Or, in the provision of lembas, can we not see the Eucharist? Before the Fellowship depart from Lorien they have a final supper where the mystical elvish bread lembas is shared, and they all drink from a common cup. Given Tolkien's remark that "I fell in love with the Blessed Sacrament from the beginning and by the mercy of God never have fallen out again" some comparison with the Last Supper is inevitable. And it would be strange if Tolkien's tryst with the saving bread was not somewhere replicated in his great saga.
Beyond these individual instances are far deeper stories within the story.
Perhaps the most obvious of these is the struggle between good and evil. This never-ending struggle is clearly defined by Tolkien's faith. In 1956 in a letter to Amy Ronald he wrote: "I am a Christian, and indeed a Roman Catholic, so that I do not expect "history" to be anything but a long defeat — though it contains (and in a legend may contain more clearly and movingly) some samples or glimpses of final victory."
As the ring bearer struggles towards his destiny many die before the evil forces of Sauron are at last subdued; and even then Saruman remains at large in the Shire.
Frodo's self-sacrifice and willingness to take on seemingly impossible odds reflects a central tenet of Christian belief. The constant presence of Sauron that is felt throughout the book also reminds us of the constant threat of evil in our own lives. Frodo and Gandalf both understand that if they use the ring to overcome the Dark Lord then they too will become enslaved by evil. For the Christian the use of evil to overcome evil is a frequent temptation.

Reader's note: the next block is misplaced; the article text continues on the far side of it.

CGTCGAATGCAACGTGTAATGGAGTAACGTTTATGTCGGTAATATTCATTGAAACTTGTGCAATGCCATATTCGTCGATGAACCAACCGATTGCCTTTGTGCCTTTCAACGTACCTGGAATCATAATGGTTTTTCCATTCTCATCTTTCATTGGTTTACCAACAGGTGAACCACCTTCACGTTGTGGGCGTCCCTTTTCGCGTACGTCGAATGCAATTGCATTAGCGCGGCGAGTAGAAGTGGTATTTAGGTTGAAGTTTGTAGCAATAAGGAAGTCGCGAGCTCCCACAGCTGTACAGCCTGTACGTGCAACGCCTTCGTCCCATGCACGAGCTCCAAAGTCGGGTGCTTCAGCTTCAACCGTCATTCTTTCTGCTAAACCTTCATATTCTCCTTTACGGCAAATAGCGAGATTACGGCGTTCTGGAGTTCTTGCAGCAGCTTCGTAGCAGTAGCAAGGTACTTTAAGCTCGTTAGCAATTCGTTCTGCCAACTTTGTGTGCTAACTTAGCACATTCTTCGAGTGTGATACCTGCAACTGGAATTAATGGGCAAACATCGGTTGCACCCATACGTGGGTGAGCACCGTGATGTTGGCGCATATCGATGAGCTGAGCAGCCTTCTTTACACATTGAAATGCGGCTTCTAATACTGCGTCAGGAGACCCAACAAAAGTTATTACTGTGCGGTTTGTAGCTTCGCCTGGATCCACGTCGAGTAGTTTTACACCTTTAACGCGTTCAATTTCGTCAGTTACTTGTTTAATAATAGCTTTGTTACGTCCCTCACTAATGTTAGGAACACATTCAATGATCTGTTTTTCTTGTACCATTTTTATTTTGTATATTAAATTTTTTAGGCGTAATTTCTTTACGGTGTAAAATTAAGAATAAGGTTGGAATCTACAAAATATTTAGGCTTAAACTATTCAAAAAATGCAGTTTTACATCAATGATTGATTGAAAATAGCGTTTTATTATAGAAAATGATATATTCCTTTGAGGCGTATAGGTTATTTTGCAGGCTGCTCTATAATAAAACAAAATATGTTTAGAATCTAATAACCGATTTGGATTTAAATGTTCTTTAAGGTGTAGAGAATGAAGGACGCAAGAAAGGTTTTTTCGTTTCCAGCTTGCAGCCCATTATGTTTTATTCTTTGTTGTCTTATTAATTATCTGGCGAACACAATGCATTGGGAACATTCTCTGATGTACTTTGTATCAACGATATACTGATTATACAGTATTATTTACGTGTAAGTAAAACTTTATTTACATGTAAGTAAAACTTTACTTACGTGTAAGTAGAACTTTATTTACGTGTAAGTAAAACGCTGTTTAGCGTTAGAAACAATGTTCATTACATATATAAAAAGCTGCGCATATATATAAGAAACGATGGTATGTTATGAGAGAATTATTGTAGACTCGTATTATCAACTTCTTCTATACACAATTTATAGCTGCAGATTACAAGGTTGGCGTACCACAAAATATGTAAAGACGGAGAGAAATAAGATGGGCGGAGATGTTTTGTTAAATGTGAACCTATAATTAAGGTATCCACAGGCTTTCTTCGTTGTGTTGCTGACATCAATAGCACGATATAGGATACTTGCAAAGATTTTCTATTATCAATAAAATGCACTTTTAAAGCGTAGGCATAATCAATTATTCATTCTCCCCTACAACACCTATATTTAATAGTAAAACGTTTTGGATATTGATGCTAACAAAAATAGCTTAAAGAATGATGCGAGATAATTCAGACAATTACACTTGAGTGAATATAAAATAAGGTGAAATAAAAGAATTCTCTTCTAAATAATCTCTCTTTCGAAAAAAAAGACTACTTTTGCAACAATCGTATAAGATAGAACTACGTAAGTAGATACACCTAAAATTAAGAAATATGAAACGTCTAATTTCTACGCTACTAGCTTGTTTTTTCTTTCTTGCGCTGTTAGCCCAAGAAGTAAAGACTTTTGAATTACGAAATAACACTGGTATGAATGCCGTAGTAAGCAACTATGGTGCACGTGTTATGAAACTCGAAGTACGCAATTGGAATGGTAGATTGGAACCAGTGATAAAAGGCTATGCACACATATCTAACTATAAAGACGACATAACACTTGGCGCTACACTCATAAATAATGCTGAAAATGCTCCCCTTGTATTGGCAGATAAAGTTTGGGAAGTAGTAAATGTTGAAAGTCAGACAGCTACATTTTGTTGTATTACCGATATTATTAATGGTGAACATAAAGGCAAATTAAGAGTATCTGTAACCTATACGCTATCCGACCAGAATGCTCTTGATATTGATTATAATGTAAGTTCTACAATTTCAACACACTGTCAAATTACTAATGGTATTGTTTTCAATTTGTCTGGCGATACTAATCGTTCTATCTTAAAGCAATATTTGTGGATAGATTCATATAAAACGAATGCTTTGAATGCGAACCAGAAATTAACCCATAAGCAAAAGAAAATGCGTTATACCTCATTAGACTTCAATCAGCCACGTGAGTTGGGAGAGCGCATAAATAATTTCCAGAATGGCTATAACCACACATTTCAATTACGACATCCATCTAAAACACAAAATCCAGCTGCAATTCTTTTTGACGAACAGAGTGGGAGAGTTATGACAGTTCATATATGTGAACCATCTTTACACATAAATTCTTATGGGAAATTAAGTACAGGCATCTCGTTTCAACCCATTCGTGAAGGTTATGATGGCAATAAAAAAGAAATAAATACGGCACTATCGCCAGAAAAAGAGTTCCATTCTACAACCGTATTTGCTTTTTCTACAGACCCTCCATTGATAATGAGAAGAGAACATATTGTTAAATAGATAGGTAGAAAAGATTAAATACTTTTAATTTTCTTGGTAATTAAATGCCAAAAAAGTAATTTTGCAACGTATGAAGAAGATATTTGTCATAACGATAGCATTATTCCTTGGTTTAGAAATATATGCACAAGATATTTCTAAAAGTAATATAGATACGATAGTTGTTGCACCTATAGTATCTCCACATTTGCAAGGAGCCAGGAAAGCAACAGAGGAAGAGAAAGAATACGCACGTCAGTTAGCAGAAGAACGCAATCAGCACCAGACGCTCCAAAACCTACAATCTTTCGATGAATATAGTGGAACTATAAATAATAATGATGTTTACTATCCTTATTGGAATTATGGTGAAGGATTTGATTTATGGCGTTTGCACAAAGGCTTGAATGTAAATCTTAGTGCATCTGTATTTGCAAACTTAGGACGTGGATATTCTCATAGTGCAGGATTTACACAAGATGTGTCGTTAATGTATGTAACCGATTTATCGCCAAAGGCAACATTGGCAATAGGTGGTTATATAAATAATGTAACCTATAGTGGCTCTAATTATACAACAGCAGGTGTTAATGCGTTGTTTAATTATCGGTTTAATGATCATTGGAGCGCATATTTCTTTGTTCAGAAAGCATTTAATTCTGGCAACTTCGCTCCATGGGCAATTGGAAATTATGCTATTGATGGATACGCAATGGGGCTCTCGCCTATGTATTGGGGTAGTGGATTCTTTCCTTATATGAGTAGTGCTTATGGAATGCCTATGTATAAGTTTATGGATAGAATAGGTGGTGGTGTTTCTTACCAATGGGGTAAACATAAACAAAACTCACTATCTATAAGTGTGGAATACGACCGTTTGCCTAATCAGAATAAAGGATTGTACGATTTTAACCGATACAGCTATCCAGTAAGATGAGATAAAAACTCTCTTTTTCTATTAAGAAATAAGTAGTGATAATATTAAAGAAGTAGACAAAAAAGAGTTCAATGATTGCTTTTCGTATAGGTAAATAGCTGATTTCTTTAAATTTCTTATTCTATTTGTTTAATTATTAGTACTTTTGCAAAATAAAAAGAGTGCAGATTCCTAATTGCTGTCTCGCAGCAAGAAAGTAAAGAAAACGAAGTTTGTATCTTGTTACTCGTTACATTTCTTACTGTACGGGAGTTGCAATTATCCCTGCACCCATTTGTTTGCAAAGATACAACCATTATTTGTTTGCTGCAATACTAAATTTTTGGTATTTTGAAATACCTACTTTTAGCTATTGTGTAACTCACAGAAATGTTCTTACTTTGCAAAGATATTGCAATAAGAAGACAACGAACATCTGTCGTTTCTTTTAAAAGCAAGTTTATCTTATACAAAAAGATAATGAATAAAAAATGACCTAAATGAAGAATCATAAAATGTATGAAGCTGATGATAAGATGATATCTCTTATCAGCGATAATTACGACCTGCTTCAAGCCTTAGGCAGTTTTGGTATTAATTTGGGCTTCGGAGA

The general weakness of humanity (which can be taken to cover not only mankind, but all creatures in The Lord of the Rings) reminds us that humanity is fundamentally good, but that those who fall turn to evil. All that is evil was once good — Eirond says, "Nothing was evil in the beginning. Even Sauron was not so." We can see the concept of the fallen human in the ores — which were themselves once men and elves — as well as the concept of temptation, which causes someone to fall.
The temptation of the Serpent • is reflected in Boromir's temptation by the Ring, as well as in Gollum's. In Gollum we also see the idea of a conscience — he fights with himself, and with his conscience while he is being tempted. The theologian Cohn Gunton was of the opinion that the way in which the Ring tempts people to use its power is anal gous to Jesus' temptation by the devil.
Other aspects of evil are also recur in the book. The destructive nature of evil is there in the Scouting of the Shire, and in the way in which Saruman's troops destroy the trees and the timeless quality of Shire life, something especially abhorrent to Tolkien. The ores themselves are cannibals, and are hideous — showing how evil corrupts. The dark and barren lands of Mordor are the very face of evil, onnected with this is the selfdestructive nature of evil. After Gollum falls to the power of the Ring, he is consumed by its power, and he becomes weakened to such an extent that he can no longer resist it. Even getting close to evil has a subverting effect: take Bilbo's reluctance to give up the Ring, and its disappearance from the mantlepiece and reappearance in his pocket. Or, despite his epic and heroic journey into darkness, Frodo ultimately fails to throw the ring into the furnace. Here is the powerful mixture of the intoxicating allure of the forbidden with our human weakness and frailty.